US beef prices to rise as drought bites

Jon Condon, 28/09/2011


The US Department of Agriculture is forecasting an 8-9 percent rise in retail beef prices in the US year-on-year in 2012, according to revised figures issued late last week.

Among major meat proteins, beef is expected to have the largest increase in price, ahead of pork (6.5-7.5pc) and poultry (2.5-3.5pc).

The key drivers behind higher prices is the drought across the nation’s southern states, more expensive feed and continued strong overseas demand for US product – although this last factor may be diluted somewhat by recent currency movements.

The upward pressures on food prices are expected to weaken later in 2012, however, the weather (especially mixed prospects for rain in the drought-hit southern states), fuel prices and currency fluctuations would still have a strong impact on prices next year.

Illustrating the impact of current US drought conditions, the number of cattle and calves on feed in the US at the start of September was 5 percent higher than the previous year, at 10.7 million head – the third highest September inventory since 1996, USDA figures suggest.

With the actual number of cattle on feed falling below expectations, the market is expected to be bullish regarding beef prices into the second quarter of 2012. Although numbers on feed are above year-ago levels, recent indications are that yield per carcase will be lower when these cattle are marketed, impacted by higher feed costs and a shorter period on feed.

Writing in the Chicago Mercantile Exchange’s Daily Livestock Report, analyst Len Steiner said the increase in feedlot placements had a number of implications for US beef supplies and prices going forward.

By placing cattle on feed at a younger age and lower weight, US producers would accelerate the time taken to bring a steer or heifer to market. Cattle would spend more weeks in feedlots and animals would be younger and lighter than normal when they went to market. Those supplying beef to the Japanese market would likely find more cattle available to meet export conditions, Mr Steiner said.

“Putting cattle on feed early, by-passing the wheat grazing and/or pasture grazing phase, is a more expensive way of producing beef. This is one of the reasons why we think US beef prices have nowhere to go but up in the coming months,” he said.

“Higher prices will be needed to bring a margin in the beef production business, otherwise we will see further reductions of the US cattle herd. A larger portion of feeder cattle have moved from backgrounding and dry lots directly to feedlots, thus relying primarily on expensive grain and hay.”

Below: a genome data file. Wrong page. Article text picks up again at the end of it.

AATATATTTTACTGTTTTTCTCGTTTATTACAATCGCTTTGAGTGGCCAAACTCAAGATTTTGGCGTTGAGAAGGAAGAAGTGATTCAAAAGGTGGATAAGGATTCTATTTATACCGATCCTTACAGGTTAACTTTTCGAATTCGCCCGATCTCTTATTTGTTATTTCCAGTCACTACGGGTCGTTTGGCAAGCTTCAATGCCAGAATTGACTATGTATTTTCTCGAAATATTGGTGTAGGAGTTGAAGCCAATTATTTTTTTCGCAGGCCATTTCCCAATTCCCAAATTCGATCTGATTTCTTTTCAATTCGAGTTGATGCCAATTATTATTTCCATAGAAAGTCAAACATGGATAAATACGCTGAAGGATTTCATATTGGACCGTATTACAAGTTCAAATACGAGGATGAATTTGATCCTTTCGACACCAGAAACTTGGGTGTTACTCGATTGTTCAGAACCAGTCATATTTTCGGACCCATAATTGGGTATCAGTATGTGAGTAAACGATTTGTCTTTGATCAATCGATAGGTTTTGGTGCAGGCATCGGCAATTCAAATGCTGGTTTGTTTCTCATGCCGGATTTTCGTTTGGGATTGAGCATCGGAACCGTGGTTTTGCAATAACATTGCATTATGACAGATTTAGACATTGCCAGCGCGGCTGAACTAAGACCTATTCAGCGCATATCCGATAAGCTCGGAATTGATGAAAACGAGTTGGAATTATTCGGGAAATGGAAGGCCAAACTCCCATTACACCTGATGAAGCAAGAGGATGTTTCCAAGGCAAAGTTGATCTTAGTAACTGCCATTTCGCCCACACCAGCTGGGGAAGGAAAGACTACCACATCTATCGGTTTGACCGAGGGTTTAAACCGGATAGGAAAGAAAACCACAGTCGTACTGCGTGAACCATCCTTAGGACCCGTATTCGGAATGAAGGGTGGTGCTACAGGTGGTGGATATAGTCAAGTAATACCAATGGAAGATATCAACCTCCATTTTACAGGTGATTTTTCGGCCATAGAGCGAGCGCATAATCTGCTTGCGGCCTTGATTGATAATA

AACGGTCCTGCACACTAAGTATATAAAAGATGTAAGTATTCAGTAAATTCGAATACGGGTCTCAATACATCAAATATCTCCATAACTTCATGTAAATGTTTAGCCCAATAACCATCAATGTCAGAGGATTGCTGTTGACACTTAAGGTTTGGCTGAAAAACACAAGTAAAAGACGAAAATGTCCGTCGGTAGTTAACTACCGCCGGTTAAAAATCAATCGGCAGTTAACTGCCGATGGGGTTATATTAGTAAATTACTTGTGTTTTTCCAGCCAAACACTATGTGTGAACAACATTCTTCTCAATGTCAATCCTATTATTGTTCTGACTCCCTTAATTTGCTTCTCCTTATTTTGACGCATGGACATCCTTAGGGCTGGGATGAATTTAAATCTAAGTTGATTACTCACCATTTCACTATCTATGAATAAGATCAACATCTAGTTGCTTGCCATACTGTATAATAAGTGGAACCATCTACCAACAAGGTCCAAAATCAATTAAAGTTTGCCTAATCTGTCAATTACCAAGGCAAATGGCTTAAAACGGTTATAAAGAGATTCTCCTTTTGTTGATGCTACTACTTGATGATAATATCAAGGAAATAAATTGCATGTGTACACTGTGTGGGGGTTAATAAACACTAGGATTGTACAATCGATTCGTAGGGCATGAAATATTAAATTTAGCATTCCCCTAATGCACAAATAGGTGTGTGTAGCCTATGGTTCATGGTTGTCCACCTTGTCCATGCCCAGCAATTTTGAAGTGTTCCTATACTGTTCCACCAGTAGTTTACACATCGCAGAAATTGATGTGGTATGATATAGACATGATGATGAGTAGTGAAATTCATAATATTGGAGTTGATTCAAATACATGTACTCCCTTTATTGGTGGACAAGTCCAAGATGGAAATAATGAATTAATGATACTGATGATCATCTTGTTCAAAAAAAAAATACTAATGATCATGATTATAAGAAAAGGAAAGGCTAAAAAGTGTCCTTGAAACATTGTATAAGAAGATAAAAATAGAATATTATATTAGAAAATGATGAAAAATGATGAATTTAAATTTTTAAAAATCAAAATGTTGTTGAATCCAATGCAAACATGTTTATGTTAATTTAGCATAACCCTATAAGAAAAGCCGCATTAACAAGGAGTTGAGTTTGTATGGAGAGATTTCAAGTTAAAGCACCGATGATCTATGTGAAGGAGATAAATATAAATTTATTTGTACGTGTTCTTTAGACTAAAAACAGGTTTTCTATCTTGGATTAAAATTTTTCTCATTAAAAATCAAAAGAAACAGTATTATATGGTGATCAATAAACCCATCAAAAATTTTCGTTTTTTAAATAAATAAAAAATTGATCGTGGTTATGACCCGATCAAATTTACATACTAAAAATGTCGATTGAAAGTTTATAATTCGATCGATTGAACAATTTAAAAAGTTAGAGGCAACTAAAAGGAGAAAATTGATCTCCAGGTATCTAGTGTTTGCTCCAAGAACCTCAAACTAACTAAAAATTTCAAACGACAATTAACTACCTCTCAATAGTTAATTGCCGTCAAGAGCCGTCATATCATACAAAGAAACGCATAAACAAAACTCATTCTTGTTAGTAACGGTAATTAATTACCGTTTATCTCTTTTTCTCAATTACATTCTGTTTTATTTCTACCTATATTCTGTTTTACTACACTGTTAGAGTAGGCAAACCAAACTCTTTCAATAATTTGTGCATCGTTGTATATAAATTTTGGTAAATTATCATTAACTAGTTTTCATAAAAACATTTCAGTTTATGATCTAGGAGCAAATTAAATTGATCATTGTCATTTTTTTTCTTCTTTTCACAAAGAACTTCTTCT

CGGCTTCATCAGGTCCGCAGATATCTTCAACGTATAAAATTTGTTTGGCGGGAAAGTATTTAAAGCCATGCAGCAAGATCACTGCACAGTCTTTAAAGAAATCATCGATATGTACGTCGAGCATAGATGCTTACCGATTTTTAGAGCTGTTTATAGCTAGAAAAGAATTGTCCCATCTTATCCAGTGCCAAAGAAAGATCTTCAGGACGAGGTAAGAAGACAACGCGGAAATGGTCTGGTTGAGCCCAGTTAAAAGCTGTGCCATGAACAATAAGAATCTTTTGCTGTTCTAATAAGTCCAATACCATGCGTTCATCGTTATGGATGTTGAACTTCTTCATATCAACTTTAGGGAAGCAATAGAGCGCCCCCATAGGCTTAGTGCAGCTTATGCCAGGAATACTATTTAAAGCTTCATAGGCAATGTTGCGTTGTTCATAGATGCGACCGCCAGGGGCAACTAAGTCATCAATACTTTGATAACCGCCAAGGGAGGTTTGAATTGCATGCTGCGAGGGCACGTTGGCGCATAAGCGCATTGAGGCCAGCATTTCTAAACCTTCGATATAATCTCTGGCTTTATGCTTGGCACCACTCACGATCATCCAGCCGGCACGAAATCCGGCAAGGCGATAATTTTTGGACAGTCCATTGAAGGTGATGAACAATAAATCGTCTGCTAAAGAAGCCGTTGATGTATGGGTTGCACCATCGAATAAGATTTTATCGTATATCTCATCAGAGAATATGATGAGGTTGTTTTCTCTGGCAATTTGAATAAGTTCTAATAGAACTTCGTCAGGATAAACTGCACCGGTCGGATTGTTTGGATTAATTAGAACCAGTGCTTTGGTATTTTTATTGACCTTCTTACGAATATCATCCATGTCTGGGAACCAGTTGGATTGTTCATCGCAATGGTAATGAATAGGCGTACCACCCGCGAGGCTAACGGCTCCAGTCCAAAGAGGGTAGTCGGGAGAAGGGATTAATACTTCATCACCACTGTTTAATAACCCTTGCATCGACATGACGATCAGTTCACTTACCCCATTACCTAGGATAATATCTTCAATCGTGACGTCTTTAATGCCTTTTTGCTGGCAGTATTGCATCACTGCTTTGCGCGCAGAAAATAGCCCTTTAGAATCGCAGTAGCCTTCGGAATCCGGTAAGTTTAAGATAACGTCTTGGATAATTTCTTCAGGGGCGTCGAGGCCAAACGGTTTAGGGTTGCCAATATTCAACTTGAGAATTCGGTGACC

Driven squarely by drought, overall US domestic beef cow slaughter since July is now up a whopping 18pc from a year ago (this figure includes an adjustment for imported slaughter cows).

“For the year, some regions not affected by drought have in fact shown a modest reduction in beef cow slaughter. The reason for all the focus on drought and high cow slaughter in Texas and surrounding regions is that all by itself, this region has prolonged the overall beef cow herd liquidation in the US,” Mr Steiner said.

He suggested the industry would have to wait until January next year for a better idea of the number of heifers that had been held back for herd rebuilding. On the beef cow herd, however, the drought in the Southern Plains had dealt a serious setback to national herd rebuilding efforts.

“The negative impact seen in the weekly data for US beef cow slaughter is staggering,” Mr Steiner said. “Since July 1, beef cow slaughter in the worst affected states of Oklahoma, Texas, New Mexico, Louisiana, and Arkansas has totalled 226,300 head, 72,200 head or 47pc higher than the comparable period a year ago.”

During the same period, total US beef cow slaughter was up 18pc. The high slaughter rates in the drought-centred region accounted for almost 75pc of that national increase.

The fear among many in the US industry is that drought conditions will continue to squeeze producers this northern hemisphere autumn. Of particular concern is what happens with wheat grazing.

A recent article by Dr Derrell Peel from Oklahoma State U highlighted the issue, particularly with regard to stocker operations in his State and Texas, that relied on wheat grazing for the next few months. Winter wheat acreage in both states declined sharply in 2009-10 and recovered little this year.

Given current exceptional drought conditions, the fear is that farmers in the major beef producing states will not be able to get their wheat crop in the ground early enough to provide sufficient forage for stock. High wheat prices will also limit wheat acreage planted for forage only.

Sharply higher hay prices and limited wheat grazing opportunities could push cow/calf producers to liquidate ever more cows in the coming weeks, the Daily Livestock Report suggests.

That will boost beef production in the short term, but make for a smaller beef supply at least through 2014.

Discussing the implications of US drought to the Australian beef industry recently, Australian Lot Feeders Association president Jim Cudmore said the continuing liquidation of the US breeding herd would impact on the supply of feeder cattle in the US for the next two to three years, at least.

Some pundits were suggesting a total herd decline to 91.193 million head, the lowest level since 1958.

“Most likely this will limit the supply of fed cattle emanating from the US in the second quarter of 2012, and provide an opportunity for Australian lotfeeders focussing on the export grainfed market,” Mr Cudmore said.


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